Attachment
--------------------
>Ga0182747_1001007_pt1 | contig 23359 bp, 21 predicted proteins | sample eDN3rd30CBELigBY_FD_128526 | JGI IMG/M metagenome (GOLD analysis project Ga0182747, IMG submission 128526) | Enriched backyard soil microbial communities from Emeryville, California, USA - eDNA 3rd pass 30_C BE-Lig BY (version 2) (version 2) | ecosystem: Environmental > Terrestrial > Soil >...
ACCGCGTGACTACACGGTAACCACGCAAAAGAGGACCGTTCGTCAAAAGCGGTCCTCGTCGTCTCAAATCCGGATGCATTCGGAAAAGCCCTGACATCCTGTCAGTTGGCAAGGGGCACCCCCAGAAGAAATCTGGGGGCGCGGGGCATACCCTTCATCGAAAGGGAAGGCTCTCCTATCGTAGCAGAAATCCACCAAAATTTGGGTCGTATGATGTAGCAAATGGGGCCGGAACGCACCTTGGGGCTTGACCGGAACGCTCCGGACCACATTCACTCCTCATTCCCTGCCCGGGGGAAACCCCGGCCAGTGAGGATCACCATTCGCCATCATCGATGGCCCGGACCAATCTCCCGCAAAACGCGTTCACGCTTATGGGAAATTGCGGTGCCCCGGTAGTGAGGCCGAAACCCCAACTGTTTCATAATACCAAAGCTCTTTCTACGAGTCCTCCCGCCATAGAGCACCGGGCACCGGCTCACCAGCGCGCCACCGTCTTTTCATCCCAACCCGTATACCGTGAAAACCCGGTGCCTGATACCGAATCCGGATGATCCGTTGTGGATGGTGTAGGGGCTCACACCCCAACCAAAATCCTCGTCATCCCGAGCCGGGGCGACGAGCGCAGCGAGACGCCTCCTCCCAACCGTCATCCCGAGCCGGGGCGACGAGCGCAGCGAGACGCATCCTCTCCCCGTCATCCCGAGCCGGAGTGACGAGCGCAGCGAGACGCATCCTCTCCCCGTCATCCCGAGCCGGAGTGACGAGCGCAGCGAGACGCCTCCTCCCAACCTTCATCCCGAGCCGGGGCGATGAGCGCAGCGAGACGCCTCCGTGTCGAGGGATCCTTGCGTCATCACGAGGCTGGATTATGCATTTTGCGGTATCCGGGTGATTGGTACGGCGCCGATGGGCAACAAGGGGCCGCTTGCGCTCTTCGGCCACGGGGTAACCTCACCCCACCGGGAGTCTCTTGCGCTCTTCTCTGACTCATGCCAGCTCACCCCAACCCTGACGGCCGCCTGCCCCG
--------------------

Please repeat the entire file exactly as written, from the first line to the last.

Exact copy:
>Ga0182747_1001007_pt1 | contig 23359 bp, 21 predicted proteins | sample eDN3rd30CBELigBY_FD_128526 | JGI IMG/M metagenome (GOLD analysis project Ga0182747, IMG submission 128526) | Enriched backyard soil microbial communities from Emeryville, California, USA - eDNA 3rd pass 30_C BE-Lig BY (version 2) (version 2) | ecosystem: Environmental > Terrestrial > Soil >...
ACCGCGTGACTACACGGTAACCACGCAAAAGAGGACCGTTCGTCAAAAGCGGTCCTCGTCGTCTCAAATCCGGATGCATTCGGAAAAGCCCTGACATCCTGTCAGTTGGCAAGGGGCACCCCCAGAAGAAATCTGGGGGCGCGGGGCATACCCTTCATCGAAAGGGAAGGCTCTCCTATCGTAGCAGAAATCCACCAAAATTTGGGTCGTATGATGTAGCAAATGGGGCCGGAACGCACCTTGGGGCTTGACCGGAACGCTCCGGACCACATTCACTCCTCATTCCCTGCCCGGGGGAAACCCCGGCCAGTGAGGATCACCATTCGCCATCATCGATGGCCCGGACCAATCTCCCGCAAAACGCGTTCACGCTTATGGGAAATTGCGGTGCCCCGGTAGTGAGGCCGAAACCCCAACTGTTTCATAATACCAAAGCTCTTTCTACGAGTCCTCCCGCCATAGAGCACCGGGCACCGGCTCACCAGCGCGCCACCGTCTTTTCATCCCAACCCGTATACCGTGAAAACCCGGTGCCTGATACCGAATCCGGATGATCCGTTGTGGATGGTGTAGGGGCTCACACCCCAACCAAAATCCTCGTCATCCCGAGCCGGGGCGACGAGCGCAGCGAGACGCCTCCTCCCAACCGTCATCCCGAGCCGGGGCGACGAGCGCAGCGAGACGCATCCTCTCCCCGTCATCCCGAGCCGGAGTGACGAGCGCAGCGAGACGCATCCTCTCCCCGTCATCCCGAGCCGGAGTGACGAGCGCAGCGAGACGCCTCCTCCCAACCTTCATCCCGAGCCGGGGCGATGAGCGCAGCGAGACGCCTCCGTGTCGAGGGATCCTTGCGTCATCACGAGGCTGGATTATGCATTTTGCGGTATCCGGGTGATTGGTACGGCGCCGATGGGCAACAAGGGGCCGCTTGCGCTCTTCGGCCACGGGGTAACCTCACCCCACCGGGAGTCTCTTGCGCTCTTCTCTGACTCATGCCAGCTCACCCCAACCCTGACGGCCGCCTGCCCCG